The gorillas at Bwindi don't disappoint. Viewing them is a lot of fun. Starting in the morning tourists in groups no larger than 8, will accompany a ranger guide into the forest in search of one of the habituated gorilla groups. Earlier that same morning, ranger acting as scouts will have set out and begun tracking the gorilla group, picking up the group's trail from where they last saw them the night before. Although finding the gorilla group is not guaranteed, the scouts usually are successful. Upon finding the group, they radio the guide ranger the location of the gorillas, and the guide ranger brings his group of tourists to that location (which may move of course as the gorillas move on). On my gorilla viewing trek, we caught up with our group of gorillas, a small "family" of 8, after about 2 hours of tracking. We then watched at close range as the gorillas lounged about in the bush, lazily munching on leaves, while one of the female mothers played with her baby. The gorilla group moved around a bit over a short range, but was indifferent to our presence. For a tourist group, the time for viewing the gorillas is strictly limited to one hour after initial contact, and you are required to always maintain a distance of 21 feet (7 meters) or more from any of the gorillas, to limit chances of exposing them to human illnesses for which they may be incapable of tolerating. (a tourist that is sick, or displays any sign of communicable illness, is not allowed to go on the trek at all).
Near the end of our viewing time, a small drama occurred when a maturing male in the group made advances towards one of the females. This brought a very rapid and aggressive response from the Alpha Male, who charged the offending adolescent menacingly, almost running over us tourists in the process. Knowing he was in trouble, the offending adolescent male made a beeline in the opposite direction of the angry Alpha Male and managed to get away unharmed. The Alpha Male then calmed down and came over towards us, walking right up to one of the male tourists in our group and began to rub his hand over the tourist's balding head. Upon making a motion for the camera the tourist's camera, our guide pushed the camera out of the gorilla's inquiring hand and gently shooed him away. During this episode, our guide had warned us all to stand perfectly still, even as the Alpha Male made his charge at the offending adolescent. He did not want us to attract aggressive attention from the angry Alpha Male towards ourselves. We were instructed to continue to stand very still and not react, nor show fear, while the gorilla approached us which is why we were all in much closer proximity then the usual 21 foot rule allows.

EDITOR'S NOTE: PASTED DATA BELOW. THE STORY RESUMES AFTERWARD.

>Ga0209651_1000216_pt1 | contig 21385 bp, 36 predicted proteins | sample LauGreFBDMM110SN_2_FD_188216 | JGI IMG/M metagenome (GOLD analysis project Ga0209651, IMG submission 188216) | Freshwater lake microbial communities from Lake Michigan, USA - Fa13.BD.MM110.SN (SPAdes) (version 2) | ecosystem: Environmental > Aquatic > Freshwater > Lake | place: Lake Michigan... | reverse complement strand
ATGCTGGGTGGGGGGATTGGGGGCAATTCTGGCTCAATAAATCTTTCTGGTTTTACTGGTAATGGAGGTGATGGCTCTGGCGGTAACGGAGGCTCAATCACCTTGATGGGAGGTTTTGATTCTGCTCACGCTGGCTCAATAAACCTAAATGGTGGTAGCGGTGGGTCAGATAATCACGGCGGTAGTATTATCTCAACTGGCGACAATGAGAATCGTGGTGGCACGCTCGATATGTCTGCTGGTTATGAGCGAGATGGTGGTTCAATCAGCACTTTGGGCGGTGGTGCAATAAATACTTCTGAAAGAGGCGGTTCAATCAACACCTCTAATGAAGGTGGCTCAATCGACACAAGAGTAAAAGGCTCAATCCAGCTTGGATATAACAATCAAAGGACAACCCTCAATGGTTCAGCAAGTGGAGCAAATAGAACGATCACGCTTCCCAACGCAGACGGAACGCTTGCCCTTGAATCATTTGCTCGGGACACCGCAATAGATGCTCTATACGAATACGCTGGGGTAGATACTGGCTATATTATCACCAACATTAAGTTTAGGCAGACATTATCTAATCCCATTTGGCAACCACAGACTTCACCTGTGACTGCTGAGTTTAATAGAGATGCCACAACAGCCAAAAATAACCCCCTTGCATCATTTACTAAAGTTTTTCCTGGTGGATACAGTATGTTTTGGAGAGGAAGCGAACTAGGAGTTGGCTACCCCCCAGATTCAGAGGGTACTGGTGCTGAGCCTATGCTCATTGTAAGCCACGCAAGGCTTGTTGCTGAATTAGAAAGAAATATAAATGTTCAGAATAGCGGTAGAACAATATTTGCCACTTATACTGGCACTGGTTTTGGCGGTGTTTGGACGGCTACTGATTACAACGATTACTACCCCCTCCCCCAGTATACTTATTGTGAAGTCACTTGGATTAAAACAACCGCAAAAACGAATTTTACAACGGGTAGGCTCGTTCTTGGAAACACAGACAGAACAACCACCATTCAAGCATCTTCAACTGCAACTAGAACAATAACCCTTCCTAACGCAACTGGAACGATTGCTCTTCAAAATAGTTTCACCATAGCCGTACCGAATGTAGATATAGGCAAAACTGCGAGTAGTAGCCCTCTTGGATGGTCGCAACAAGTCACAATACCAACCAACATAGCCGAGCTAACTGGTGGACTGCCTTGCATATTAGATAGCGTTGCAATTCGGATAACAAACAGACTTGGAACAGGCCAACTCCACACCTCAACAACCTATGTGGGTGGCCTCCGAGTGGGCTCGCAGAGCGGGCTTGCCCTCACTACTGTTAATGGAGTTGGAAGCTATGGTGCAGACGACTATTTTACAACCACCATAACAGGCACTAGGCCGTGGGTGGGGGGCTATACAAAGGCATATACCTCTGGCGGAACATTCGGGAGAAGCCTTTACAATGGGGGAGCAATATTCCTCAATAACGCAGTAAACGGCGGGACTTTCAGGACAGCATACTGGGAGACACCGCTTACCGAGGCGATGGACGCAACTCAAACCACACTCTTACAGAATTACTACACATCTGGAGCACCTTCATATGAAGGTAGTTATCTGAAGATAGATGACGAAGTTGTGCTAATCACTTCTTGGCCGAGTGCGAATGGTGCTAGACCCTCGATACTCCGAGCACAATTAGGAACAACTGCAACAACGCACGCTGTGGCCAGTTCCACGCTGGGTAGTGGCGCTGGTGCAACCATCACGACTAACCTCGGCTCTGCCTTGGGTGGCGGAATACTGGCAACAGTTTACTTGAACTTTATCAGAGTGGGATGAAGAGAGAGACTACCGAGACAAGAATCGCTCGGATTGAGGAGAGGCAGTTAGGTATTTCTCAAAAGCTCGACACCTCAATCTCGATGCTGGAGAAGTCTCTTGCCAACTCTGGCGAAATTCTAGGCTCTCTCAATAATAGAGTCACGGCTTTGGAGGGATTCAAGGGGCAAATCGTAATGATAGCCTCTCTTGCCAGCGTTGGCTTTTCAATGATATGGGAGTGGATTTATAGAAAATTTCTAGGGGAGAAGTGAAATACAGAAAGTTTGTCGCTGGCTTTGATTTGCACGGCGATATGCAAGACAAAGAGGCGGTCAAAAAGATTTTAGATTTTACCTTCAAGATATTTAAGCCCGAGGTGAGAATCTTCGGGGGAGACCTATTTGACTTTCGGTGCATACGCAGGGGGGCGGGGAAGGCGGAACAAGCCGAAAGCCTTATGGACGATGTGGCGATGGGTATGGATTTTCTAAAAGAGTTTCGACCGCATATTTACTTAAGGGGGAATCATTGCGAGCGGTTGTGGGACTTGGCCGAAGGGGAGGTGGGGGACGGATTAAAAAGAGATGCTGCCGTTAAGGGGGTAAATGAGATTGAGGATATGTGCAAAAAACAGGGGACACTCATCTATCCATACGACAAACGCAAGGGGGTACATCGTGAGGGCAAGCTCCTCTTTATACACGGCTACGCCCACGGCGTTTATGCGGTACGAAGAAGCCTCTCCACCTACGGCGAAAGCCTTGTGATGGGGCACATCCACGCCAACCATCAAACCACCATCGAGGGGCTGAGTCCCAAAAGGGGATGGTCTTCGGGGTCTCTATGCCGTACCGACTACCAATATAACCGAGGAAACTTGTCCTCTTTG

After the big gorilla viewing day, I spent a couple more days in the Bwindi area, visiting the nearby villages as well as having a guide take me to the home of a local medicine man. The most interesting part of my time in the area was a visit to the Bwindi Community Hospital. This much needed hospital was started by a US missionary couple in 2003, who were in the area working with the Batwa Pygmies, the local forest people who had been displaced from their surrounding forest homes in 1991 when Bwindi became a National Park. The hospital provides a number of essential health services and outreach programs to hundreds of thousands of people in the surrounding hillside communities, many of whom are hours away by vehicle or days away by foot via forest trails. The hospital is funded by donations and an active and ongoing fundraising effort, with some large funding coming from a family in Nevada as well as other families in California. Much of the work the hospital does is basic: providing modern maternity services in conjunction with the traditional midwives in the communities, dental and eye services, AIDS prevention education and treatment for the HIV positive. Another important aspect of the hospital's service is treatment to children suffering from malnutrition, a very common problem in the area, and an ongoing education effort to the parents of such children on how to provide better and more balanced nutritional diets to their children. This last service includes teaching people how to create and tend micro gardens around their huts, where they can grow various vegetables and fruits needed by children to supplement their mostly starch laden diets of white rice, cassava and potatoes.